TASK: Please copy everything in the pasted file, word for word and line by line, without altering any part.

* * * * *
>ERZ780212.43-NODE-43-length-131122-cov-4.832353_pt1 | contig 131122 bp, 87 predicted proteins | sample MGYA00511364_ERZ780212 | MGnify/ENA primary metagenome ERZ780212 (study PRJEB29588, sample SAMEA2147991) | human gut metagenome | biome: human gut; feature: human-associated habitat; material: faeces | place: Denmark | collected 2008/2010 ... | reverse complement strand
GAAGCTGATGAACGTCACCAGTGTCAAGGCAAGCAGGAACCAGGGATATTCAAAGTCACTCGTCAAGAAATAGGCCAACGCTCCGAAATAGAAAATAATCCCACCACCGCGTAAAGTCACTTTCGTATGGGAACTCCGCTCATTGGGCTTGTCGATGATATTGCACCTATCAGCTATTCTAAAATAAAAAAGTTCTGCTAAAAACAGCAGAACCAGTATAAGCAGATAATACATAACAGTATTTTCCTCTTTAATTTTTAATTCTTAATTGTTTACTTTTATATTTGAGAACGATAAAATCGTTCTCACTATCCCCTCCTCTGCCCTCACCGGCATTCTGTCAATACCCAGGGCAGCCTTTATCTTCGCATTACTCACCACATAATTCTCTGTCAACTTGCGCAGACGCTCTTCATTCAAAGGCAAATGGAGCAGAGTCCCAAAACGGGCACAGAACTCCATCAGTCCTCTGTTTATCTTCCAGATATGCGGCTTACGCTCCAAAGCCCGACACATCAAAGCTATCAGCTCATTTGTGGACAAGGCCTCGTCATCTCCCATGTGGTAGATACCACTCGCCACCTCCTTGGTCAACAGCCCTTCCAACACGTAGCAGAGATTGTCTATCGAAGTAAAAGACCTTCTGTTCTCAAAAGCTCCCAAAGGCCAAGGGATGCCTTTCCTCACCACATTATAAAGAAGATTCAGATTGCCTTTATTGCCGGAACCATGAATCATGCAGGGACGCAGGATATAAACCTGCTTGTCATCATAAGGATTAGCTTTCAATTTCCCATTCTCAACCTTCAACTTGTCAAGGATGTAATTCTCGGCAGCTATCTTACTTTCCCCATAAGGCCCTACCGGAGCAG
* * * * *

>ERZ780212.43-NODE-43-length-131122-cov-4.832353_pt1 | contig 131122 bp, 87 predicted proteins | sample MGYA00511364_ERZ780212 | MGnify/ENA primary metagenome ERZ780212 (study PRJEB29588, sample SAMEA2147991) | human gut metagenome | biome: human gut; feature: human-associated habitat; material: faeces | place: Denmark | collected 2008/2010 ... | reverse complement strand
GAAGCTGATGAACGTCACCAGTGTCAAGGCAAGCAGGAACCAGGGATATTCAAAGTCACTCGTCAAGAAATAGGCCAACGCTCCGAAATAGAAAATAATCCCACCACCGCGTAAAGTCACTTTCGTATGGGAACTCCGCTCATTGGGCTTGTCGATGATATTGCACCTATCAGCTATTCTAAAATAAAAAAGTTCTGCTAAAAACAGCAGAACCAGTATAAGCAGATAATACATAACAGTATTTTCCTCTTTAATTTTTAATTCTTAATTGTTTACTTTTATATTTGAGAACGATAAAATCGTTCTCACTATCCCCTCCTCTGCCCTCACCGGCATTCTGTCAATACCCAGGGCAGCCTTTATCTTCGCATTACTCACCACATAATTCTCTGTCAACTTGCGCAGACGCTCTTCATTCAAAGGCAAATGGAGCAGAGTCCCAAAACGGGCACAGAACTCCATCAGTCCTCTGTTTATCTTCCAGATATGCGGCTTACGCTCCAAAGCCCGACACATCAAAGCTATCAGCTCATTTGTGGACAAGGCCTCGTCATCTCCCATGTGGTAGATACCACTCGCCACCTCCTTGGTCAACAGCCCTTCCAACACGTAGCAGAGATTGTCTATCGAAGTAAAAGACCTTCTGTTCTCAAAAGCTCCCAAAGGCCAAGGGATGCCTTTCCTCACCACATTATAAAGAAGATTCAGATTGCCTTTATTGCCGGAACCATGAATCATGCAGGGACGCAGGATATAAACCTGCTTGTCATCATAAGGATTAGCTTTCAATTTCCCATTCTCAACCTTCAACTTGTCAAGGATGTAATTCTCGGCAGCTATCTTACTTTCCCCATAAGGCCCTACCGGAGCAG